Project description:This study describes differential miRNA expression in small intestinal lamina propria leukocyte samples longitudinally during the course of SIV infection of rhesus macaques. Notably, the T-cell activation associated miR-15b, miR-142-3p, miR-142-5p and miR-150 expression was significantly downregulated at 90 and 180DPI. Further, reporter and overexpression assays validated IRAK1 as a direct miR-150 target. Furthermore, IRAK1 protein levels were markedly elevated in intestinal LPLs and epithelium. Finally, blockade of CD8+ T-cell activation/proliferation with delta-9 tetrahydrocannabinol (9-THC) significantly prevented miR-150 downregulation and IRAK1 upregulation. Our findings suggest that miR-150 downregulation during T-cell activation may disrupt the translational control of IRAK1 facilitating persistent GI inflammation. We performed TaqMan Low Density Array based high throughput miRNA analysis on small intestine tissue from 12 chronically SIV-infected and 4 uninfected control macaques. All SIV-infected animals were inoculated intravenously with 100TCID50 of SIV. Out of the ten, one animal each was at 7, 8 and 10DPI (days post infection), 3 each at 13 and 21DPI, and 1 at 29DPI. microRNA reverse transcription and preamplification was performed according to the manufacturer’s recommendation. Data analysis was performed using RQ Manager 1.2.2 and DataAssist v3.01 software. Data was normalized using Global normalization method and multiple comparisons correction was performed using Benjamini-Hochberg method.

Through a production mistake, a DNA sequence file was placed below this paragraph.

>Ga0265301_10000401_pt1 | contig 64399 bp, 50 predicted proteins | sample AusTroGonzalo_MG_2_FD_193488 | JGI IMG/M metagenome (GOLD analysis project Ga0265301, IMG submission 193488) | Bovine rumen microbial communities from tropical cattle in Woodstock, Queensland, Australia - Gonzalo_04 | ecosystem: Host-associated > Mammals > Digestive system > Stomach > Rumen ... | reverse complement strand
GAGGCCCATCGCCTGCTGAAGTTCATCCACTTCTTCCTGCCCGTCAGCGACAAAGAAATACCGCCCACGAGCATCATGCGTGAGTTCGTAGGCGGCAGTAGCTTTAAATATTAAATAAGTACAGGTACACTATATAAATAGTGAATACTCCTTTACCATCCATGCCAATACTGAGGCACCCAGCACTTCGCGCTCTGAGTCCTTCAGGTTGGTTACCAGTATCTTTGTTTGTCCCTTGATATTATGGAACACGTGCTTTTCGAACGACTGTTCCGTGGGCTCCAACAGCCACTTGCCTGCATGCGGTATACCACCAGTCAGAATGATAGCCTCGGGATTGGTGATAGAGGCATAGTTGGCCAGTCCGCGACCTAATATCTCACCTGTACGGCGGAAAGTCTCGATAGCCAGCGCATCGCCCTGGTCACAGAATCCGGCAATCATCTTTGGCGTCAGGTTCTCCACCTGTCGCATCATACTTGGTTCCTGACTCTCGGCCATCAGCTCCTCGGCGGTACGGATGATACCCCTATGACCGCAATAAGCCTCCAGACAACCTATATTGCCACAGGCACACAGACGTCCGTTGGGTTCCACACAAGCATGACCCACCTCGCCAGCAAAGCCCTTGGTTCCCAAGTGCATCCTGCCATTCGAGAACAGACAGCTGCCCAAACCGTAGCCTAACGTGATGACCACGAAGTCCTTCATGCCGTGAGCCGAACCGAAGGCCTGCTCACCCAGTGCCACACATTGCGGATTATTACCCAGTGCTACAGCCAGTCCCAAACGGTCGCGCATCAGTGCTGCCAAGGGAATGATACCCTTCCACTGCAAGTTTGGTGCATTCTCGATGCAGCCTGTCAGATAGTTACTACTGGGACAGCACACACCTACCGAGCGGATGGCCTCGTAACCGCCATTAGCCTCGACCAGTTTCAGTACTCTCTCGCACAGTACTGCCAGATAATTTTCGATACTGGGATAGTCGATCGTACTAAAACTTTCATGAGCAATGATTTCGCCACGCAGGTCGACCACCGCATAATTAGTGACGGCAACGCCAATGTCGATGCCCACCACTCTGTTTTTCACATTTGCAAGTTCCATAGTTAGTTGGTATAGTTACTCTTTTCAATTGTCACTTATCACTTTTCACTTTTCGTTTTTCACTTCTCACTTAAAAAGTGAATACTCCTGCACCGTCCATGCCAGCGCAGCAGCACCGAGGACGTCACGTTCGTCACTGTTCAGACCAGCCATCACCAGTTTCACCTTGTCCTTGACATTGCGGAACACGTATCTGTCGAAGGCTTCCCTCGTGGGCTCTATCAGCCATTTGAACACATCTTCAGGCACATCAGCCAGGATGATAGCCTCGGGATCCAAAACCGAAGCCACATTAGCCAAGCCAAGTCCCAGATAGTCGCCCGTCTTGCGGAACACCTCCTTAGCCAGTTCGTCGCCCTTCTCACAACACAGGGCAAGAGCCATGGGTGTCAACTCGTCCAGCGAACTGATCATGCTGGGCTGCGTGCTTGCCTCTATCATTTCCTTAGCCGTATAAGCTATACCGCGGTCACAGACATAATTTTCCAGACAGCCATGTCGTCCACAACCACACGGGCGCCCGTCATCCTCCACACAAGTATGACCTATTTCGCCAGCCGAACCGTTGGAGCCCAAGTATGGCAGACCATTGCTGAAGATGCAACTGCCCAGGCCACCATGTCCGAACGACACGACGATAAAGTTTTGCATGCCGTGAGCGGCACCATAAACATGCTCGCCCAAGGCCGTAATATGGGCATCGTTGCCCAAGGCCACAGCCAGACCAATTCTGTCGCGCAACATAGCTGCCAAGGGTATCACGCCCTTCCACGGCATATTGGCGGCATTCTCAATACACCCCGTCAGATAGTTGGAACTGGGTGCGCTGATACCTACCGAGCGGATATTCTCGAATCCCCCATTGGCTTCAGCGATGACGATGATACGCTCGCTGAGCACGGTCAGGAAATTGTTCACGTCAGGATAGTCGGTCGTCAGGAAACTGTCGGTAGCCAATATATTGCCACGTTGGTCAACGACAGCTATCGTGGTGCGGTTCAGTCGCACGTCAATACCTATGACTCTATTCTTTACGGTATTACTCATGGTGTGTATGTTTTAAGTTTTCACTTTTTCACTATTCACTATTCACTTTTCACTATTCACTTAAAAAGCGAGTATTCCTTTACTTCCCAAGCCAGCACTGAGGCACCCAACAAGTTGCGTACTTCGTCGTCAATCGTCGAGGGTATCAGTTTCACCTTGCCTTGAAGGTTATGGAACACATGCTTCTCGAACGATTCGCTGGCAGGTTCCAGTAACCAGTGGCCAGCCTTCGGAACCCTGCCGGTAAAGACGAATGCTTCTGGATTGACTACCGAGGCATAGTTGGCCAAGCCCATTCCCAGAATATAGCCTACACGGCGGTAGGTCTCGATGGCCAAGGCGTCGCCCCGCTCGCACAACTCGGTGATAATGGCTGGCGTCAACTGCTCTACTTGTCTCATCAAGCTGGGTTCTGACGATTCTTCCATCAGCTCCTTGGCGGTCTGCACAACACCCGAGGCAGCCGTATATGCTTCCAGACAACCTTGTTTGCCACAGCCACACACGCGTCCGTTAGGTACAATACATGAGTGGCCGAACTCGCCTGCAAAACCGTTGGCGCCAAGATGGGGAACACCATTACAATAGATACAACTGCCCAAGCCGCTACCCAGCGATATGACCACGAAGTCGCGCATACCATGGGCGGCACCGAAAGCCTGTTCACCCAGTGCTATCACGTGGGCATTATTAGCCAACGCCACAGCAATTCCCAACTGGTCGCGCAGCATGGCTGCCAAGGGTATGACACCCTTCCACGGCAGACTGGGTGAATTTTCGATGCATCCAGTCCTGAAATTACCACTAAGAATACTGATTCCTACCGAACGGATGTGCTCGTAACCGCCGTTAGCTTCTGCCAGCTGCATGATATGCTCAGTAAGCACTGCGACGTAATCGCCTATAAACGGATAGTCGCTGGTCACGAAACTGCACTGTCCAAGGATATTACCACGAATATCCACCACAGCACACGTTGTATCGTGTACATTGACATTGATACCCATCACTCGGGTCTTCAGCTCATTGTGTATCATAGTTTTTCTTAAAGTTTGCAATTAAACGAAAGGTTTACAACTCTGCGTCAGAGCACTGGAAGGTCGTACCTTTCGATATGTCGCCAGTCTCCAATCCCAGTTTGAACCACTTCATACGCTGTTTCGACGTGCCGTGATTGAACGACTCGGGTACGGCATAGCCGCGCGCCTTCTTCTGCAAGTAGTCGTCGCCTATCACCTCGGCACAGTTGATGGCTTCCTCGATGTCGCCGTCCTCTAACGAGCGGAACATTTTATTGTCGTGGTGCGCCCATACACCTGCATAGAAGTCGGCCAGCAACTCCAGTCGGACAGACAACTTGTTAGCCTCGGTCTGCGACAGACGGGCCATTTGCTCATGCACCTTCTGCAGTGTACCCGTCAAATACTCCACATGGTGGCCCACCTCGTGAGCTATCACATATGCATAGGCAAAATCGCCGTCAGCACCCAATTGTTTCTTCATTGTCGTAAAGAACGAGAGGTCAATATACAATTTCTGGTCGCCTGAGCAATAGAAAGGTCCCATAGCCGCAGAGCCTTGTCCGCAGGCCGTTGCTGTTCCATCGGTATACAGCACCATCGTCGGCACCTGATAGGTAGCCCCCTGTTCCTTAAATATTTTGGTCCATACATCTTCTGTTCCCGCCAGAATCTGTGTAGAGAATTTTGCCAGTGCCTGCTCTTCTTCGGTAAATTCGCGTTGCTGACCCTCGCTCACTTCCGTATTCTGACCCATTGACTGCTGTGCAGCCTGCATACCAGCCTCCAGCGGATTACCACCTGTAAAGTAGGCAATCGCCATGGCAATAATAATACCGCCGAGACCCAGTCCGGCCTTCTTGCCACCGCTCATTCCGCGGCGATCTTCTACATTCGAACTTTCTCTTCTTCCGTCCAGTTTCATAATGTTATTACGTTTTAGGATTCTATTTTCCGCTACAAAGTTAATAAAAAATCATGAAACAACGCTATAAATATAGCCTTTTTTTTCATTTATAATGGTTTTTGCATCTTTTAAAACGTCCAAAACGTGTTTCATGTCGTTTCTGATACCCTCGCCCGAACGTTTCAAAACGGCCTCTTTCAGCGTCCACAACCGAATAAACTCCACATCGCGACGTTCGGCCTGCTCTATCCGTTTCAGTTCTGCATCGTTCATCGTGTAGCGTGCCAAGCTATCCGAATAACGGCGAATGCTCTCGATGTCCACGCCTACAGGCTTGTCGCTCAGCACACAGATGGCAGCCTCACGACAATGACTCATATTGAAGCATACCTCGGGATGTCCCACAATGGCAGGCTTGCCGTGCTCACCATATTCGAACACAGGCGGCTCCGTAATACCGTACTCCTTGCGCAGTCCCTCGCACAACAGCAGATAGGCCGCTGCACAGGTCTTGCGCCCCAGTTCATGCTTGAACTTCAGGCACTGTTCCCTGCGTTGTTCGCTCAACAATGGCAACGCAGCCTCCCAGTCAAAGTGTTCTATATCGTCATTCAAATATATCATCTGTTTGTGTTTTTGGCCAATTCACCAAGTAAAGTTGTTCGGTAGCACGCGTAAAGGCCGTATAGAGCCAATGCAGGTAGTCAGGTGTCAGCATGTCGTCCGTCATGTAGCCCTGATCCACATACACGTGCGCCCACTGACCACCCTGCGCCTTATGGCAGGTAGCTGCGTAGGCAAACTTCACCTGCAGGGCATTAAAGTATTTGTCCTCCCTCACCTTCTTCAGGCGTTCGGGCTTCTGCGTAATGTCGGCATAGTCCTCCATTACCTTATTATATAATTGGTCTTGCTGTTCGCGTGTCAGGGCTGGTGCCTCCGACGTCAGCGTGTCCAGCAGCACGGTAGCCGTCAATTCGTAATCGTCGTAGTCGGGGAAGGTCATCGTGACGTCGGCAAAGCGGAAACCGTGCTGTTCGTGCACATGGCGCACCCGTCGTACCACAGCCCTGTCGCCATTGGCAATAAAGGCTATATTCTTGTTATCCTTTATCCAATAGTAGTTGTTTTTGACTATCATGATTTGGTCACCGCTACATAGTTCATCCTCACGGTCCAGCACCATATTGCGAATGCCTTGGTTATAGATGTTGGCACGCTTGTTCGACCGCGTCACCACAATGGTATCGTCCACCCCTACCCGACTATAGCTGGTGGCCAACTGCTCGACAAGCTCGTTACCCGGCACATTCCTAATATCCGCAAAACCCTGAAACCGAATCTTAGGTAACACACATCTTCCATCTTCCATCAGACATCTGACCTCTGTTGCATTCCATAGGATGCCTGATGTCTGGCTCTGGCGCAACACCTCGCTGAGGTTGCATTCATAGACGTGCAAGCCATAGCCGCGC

Project description:The study describes miRNA expression in intact duodenum following chronic delta 9 tetrahydrocannabinol (Δ9-THC) administration to SIV-infected rhesus macaques. Chronic Δ9-THC administration to uninfected macaques significantly and positively modulated intestinal miRNA expression by increasing the total number of differentially expressed miRNAs from 14 to 60 days post infection (DPI). At 60DPI, ~28% of miRNAs showed decreased expression in VEH/SIV compared to none in the THC/SIV group. Furthermore, compared to the VEH/SIV group, THC selectively upregulated the expression of miR-10a, miR-24, miR-99b, miR-145, miR-149 and miR-187 previously shown to target proinflammatory molecules. NOX4, a potent reactive oxygen species generator was confirmed as a direct miR-99b target. A significant increase in NOX4+ crypt epithelial cells was detected in VEH/SIV compared to the THC/SIV group. We speculate that miR-99b-mediated NOX4 downregulation may protect the intestinal epithelium from oxidative stress-induced damage. Twelve age and weight matched male Indian rhesus macaques were randomly divided into 4 groups. Group 1 (n=1) received vehicle (1:1:18 of emulphor : alcohol : saline) and no infection. Group 2 (THC only, n=3) animals received twice daily intramuscular injections of Δ9-THC and no infection. Group-3 THC/SIV, (n=4) animals received twice daily injections of vehicle and were infected intravenously with 100TCID50 of SIVmac251. Group-4 (VEH/SIV, n=4) animals received twice daily injections of Δ9-THC similar to group 1 for four weeks prior to SIV infection. Duodenal pinch biopsies were collected before infection and thereafter at 14 and 30 days post infection. All animals were necropsied at 60 days post SIV infection. ~100 ng of total RNA was first reverse transcribed and preamplified according to the manufacturer’s recommendation. microRNA expression profiling was performed using TaqMan ®OpenArray® Human microRNA panels. Data analysis was performed using ExpressionSuite® software. Data was normalized to three endogenous controls (RNU44, RNU48 and snoU6). Delta CT values were calculated by subtracting individual miRNA CT values from an average of all three endogenous controls. Comparisons were made between preinfection and all three treatment groups at 14, 30 and 60 DPI. To determine the effect of chronic THC treatment during SIV infection, comparisons were also made between VEH/SIV and THC/SIV at all three time points.